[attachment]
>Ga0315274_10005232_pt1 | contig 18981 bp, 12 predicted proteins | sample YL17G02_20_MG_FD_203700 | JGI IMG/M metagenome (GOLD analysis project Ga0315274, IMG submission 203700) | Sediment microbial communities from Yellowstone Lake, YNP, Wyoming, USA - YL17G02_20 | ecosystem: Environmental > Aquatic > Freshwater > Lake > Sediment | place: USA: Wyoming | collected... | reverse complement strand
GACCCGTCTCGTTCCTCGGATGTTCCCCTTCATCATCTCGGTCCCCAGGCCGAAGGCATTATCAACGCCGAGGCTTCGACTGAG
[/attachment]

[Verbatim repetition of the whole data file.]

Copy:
>Ga0315274_10005232_pt1 | contig 18981 bp, 12 predicted proteins | sample YL17G02_20_MG_FD_203700 | JGI IMG/M metagenome (GOLD analysis project Ga0315274, IMG submission 203700) | Sediment microbial communities from Yellowstone Lake, YNP, Wyoming, USA - YL17G02_20 | ecosystem: Environmental > Aquatic > Freshwater > Lake > Sediment | place: USA: Wyoming | collected... | reverse complement strand
GACCCGTCTCGTTCCTCGGATGTTCCCCTTCATCATCTCGGTCCCCAGGCCGAAGGCATTATCAACGCCGAGGCTTCGACTGAG